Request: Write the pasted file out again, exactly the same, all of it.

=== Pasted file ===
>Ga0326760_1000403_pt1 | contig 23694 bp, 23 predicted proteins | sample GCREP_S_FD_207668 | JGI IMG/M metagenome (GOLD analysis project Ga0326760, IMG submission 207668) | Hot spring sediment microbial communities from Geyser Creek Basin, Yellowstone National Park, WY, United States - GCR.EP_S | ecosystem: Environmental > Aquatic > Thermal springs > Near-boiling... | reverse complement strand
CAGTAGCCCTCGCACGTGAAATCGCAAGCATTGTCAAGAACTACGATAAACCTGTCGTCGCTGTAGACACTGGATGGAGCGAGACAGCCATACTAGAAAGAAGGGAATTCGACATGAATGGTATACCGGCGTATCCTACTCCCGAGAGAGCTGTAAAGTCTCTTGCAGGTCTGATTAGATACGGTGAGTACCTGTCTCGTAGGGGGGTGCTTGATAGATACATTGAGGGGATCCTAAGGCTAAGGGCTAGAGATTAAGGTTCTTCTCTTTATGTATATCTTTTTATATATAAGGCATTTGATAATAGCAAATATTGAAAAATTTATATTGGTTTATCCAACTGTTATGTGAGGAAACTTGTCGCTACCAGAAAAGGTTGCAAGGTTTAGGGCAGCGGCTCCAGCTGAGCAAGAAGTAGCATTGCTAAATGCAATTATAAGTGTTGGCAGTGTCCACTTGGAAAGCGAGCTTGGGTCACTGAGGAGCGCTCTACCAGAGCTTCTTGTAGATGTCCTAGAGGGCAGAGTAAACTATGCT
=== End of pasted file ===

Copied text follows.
>Ga0326760_1000403_pt1 | contig 23694 bp, 23 predicted proteins | sample GCREP_S_FD_207668 | JGI IMG/M metagenome (GOLD analysis project Ga0326760, IMG submission 207668) | Hot spring sediment microbial communities from Geyser Creek Basin, Yellowstone National Park, WY, United States - GCR.EP_S | ecosystem: Environmental > Aquatic > Thermal springs > Near-boiling... | reverse complement strand
CAGTAGCCCTCGCACGTGAAATCGCAAGCATTGTCAAGAACTACGATAAACCTGTCGTCGCTGTAGACACTGGATGGAGCGAGACAGCCATACTAGAAAGAAGGGAATTCGACATGAATGGTATACCGGCGTATCCTACTCCCGAGAGAGCTGTAAAGTCTCTTGCAGGTCTGATTAGATACGGTGAGTACCTGTCTCGTAGGGGGGTGCTTGATAGATACATTGAGGGGATCCTAAGGCTAAGGGCTAGAGATTAAGGTTCTTCTCTTTATGTATATCTTTTTATATATAAGGCATTTGATAATAGCAAATATTGAAAAATTTATATTGGTTTATCCAACTGTTATGTGAGGAAACTTGTCGCTACCAGAAAAGGTTGCAAGGTTTAGGGCAGCGGCTCCAGCTGAGCAAGAAGTAGCATTGCTAAATGCAATTATAAGTGTTGGCAGTGTCCACTTGGAAAGCGAGCTTGGGTCACTGAGGAGCGCTCTACCAGAGCTTCTTGTAGATGTCCTAGAGGGCAGAGTAAACTATGCT